If I was coming to Alberta , I would be looking at a combination hunt. Ducks / geese in the morning and upland after then possibly followed with an evening shoot of ducks. Alberta has opportunities for huns, sharptail and pheasants in addition to waterfowl. If you could set up a 3-4 day package and have various chapter members contribute as guides each day you may have a offering that could bring a good contribution to NAVHDA, and build some lasting friendships with fellow NAVHDA members. Your local hospitality is great.

I hunt Saskatchewan annually, travelling some distance to get there, hunting with other NAVHDA members from various states with excellent dogs. It is a truly enjoyable time watching others dogs, and your dog hunt for what we have trained them to do.. We hunt waterfowl using setup decoys, jump shooting ponds, and also upland.
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Re: Alberta Duck Hunt?

Postby GONEHUNTIN' » Sun Jun 18, 2017 9:14 pm

Densa, I would never hunt ducks like that.mif I can't call them in and shoot them over decoys, I'm not hunting them.
I just hate seeing birds die of natural causes unless I'm that natural cause.
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Re: Alberta Duck Hunt?

Postby Densa44 » Mon Jun 19, 2017 8:06 am

This helps guys. I think I'm asking a question like the 4 blind men describing an elephant. Hunters come from different parts of the country, are different ages and have unique physical abilities. They have different ideas of what a duck hunt constitutes.

Here is what the fall is like here, lots of birds no hunters. Most hunters want to shoot pheasants, me too. The seasons overlap with ducks and geese.

We have a number of pros who are goose outfitters and they charge well heeled Americans $1,000 per day, they have a large enclosed trailer that contains a "stand up blind" made of cut willows, and 2 or 3 dozen full bodied decoys. They have exclusive permission on land around the county a long drive in the dark is usually required to find the field. This may be hard to do with tourists. This is beyond the abilities and resources of our club.

Duck hunting like has been described, "cupped and committed" doesn't work that well over water, we don't have large bodies of water. We do have field shoots like that, but it involves getting up VERY early and setting up in the dark with lots of decoys, and the rub is, a very real rub, the birds can come all at once, and that is it. Waiting on a pond with a few decoys is fun, but the birds will move and sit down a few hundred yards away and with no other hunters that can be it too.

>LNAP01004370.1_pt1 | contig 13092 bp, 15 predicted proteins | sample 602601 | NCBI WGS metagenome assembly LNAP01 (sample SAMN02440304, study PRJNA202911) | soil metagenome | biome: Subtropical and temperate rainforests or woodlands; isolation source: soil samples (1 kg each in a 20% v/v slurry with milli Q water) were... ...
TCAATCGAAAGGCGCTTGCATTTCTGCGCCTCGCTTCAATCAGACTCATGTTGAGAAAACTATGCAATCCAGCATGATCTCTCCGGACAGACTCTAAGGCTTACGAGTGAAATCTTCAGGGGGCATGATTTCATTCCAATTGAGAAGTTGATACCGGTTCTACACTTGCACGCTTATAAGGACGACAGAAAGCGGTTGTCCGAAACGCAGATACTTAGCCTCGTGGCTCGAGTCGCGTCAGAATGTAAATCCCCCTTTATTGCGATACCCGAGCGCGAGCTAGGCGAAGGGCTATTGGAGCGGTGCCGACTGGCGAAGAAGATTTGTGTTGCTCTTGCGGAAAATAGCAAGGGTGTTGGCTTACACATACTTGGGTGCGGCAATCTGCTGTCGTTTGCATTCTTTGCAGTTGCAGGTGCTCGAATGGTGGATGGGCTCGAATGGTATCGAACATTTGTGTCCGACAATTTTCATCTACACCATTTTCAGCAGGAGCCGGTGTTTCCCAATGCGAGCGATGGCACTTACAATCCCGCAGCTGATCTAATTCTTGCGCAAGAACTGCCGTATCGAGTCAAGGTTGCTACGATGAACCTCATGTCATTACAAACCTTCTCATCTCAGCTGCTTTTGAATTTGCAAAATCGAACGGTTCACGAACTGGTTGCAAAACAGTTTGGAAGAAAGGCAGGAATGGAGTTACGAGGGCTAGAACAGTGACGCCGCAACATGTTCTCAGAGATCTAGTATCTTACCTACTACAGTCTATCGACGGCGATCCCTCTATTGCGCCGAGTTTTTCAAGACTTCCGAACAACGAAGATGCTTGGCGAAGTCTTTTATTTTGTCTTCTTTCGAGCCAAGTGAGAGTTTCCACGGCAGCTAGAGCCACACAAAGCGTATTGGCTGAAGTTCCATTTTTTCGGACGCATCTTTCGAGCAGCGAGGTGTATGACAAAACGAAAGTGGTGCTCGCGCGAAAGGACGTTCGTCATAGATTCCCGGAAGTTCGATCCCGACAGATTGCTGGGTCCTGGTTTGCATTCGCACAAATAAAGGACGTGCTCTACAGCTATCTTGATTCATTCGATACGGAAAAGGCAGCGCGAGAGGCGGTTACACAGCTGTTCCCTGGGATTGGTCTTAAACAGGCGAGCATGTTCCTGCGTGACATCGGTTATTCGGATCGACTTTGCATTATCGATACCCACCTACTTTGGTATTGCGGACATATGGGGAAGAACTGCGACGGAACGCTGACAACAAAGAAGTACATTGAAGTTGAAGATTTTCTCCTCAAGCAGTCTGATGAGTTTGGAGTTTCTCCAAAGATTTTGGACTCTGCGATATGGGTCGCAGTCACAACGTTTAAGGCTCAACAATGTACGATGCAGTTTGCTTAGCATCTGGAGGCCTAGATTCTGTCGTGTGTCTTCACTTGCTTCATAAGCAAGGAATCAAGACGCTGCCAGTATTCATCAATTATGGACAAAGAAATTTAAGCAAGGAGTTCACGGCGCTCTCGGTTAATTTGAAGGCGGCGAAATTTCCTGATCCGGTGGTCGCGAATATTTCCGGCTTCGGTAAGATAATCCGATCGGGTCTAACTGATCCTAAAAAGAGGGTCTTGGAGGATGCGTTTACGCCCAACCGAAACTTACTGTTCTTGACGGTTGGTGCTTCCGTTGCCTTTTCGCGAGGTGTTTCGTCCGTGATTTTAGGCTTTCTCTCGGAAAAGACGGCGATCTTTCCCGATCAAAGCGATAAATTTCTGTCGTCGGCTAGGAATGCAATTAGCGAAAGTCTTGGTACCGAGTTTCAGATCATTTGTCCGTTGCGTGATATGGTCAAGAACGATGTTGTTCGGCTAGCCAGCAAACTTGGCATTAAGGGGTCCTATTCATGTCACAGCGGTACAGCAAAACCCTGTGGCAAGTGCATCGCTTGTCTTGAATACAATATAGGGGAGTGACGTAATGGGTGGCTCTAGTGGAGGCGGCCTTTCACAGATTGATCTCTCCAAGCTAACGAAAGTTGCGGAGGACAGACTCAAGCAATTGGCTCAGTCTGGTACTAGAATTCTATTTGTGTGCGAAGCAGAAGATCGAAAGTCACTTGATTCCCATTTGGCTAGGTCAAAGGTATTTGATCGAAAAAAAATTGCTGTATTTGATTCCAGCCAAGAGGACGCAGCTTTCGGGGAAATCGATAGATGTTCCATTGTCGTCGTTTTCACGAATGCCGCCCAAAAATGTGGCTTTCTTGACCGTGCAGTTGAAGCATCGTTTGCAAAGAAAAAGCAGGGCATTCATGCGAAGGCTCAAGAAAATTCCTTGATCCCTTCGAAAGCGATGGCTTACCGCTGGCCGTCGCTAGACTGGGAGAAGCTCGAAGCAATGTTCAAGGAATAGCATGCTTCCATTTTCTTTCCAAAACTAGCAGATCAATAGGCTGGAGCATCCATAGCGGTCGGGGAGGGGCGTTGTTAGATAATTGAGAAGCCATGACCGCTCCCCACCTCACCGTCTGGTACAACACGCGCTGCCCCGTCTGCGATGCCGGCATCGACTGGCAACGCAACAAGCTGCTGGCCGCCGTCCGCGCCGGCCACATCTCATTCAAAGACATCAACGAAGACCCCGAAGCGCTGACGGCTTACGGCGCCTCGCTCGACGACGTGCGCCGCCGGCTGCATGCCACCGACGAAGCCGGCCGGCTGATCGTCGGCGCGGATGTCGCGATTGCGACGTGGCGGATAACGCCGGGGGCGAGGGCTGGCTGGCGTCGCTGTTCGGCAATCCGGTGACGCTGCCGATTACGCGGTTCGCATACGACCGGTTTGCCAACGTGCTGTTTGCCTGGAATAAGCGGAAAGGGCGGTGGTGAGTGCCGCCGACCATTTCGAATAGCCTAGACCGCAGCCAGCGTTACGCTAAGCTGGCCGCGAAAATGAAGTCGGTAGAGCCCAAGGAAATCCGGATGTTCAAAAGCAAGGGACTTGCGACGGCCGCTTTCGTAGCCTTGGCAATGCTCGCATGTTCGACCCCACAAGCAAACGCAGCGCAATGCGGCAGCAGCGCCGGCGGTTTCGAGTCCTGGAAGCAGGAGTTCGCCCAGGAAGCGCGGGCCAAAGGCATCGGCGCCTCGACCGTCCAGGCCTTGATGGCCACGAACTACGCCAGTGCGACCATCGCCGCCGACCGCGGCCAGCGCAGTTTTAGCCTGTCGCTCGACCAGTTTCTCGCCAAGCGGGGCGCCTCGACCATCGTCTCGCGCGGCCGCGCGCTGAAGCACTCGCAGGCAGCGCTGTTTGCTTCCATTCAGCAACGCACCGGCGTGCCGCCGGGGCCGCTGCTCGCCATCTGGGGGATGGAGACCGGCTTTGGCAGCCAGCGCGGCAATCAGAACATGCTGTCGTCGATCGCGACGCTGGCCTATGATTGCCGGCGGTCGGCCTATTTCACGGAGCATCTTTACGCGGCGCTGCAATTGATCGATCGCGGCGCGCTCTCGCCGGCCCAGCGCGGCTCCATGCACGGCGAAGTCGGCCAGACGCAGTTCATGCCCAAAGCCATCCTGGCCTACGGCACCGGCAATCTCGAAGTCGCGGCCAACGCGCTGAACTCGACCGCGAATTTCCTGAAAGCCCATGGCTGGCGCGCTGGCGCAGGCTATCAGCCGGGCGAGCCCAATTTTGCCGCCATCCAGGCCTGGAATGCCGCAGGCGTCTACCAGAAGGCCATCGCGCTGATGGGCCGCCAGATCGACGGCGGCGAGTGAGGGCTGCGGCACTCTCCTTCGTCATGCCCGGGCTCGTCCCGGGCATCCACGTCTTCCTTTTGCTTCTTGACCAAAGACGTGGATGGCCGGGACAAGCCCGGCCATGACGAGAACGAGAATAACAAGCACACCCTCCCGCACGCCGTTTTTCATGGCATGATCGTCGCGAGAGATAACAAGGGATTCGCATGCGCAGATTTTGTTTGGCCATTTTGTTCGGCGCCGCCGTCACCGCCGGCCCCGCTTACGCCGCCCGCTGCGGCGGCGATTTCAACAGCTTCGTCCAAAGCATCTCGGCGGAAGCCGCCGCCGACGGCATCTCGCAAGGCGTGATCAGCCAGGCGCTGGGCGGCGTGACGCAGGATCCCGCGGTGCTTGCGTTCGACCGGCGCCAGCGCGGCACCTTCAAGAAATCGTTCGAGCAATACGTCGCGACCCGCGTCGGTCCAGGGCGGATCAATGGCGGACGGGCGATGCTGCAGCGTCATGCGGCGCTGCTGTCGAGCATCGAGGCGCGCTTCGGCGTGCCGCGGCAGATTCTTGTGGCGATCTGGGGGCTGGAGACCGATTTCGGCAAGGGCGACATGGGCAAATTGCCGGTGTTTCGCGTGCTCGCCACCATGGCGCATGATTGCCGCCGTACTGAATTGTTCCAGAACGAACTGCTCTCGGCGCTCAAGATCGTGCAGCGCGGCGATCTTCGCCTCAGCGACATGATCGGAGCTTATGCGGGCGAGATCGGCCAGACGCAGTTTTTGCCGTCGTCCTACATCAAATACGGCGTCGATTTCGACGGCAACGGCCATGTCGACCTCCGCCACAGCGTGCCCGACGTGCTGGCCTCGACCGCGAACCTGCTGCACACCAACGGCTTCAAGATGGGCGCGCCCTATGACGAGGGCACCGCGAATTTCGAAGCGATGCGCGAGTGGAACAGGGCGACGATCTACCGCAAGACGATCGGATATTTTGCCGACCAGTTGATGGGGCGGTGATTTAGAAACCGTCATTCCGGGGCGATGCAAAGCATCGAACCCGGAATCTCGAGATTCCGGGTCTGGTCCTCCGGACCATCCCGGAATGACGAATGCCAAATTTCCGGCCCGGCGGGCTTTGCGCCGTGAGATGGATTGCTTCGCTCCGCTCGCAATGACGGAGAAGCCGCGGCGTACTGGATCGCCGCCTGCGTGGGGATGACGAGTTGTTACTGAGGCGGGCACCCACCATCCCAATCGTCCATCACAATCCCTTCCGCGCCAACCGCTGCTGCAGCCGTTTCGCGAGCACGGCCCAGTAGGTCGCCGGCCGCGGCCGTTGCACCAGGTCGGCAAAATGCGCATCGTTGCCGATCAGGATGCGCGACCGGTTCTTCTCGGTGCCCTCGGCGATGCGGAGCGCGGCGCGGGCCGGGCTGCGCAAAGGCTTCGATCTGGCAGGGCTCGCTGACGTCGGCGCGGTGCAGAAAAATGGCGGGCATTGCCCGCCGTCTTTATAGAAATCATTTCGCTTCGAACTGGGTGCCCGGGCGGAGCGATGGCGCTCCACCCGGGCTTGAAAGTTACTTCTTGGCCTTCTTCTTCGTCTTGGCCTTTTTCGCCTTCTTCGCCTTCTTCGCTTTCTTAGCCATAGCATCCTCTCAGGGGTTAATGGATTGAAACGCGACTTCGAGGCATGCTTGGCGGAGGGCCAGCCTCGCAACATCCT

We would love it if some of you could come but we don't want you to be disappointed. Still need a better plan.

BTW for some people and some dogs, the weather can seem very cold in October.
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Re: Alberta Duck Hunt?

Postby JONOV » Mon Jun 19, 2017 11:01 am

There are a lot of opinions on this, but IMO, the PREMIER duck hunting experience, is field hunting from a pit blind (or maybe hunting flooded crop land from a pit blind.) That is followed shortly by hunting out of layout blinds.

The hard part about hunting water is that you get one good shoot, and the ducks move on.
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Re: Alberta Duck Hunt?

Postby AverageGuy » Mon Jun 19, 2017 12:04 pm

All depends I guess. I have hunted water spots that produced days in a row and over a season. Either they offered strategic rest out of the wind, food, or both. A friend of mine hunts Saskatchewan annually and last year he and his partner took 16 greenheads a day, day after day in a flooded soybean field they found. My Brother and I had a lease on an oxbow lake alongside a river and took limits there each of the 13 days we hunted there that season. The Key is get in, shoot well, get out and rest it all afternoon and evening. Have slayed the greenheads at power plant lakes days in a row during severe weather periods when other waters were frozen, done the same on rivers. Several of our State Waterfowl areas have 1:00 closures and they often provide excellent hunting daily under extreme pressure...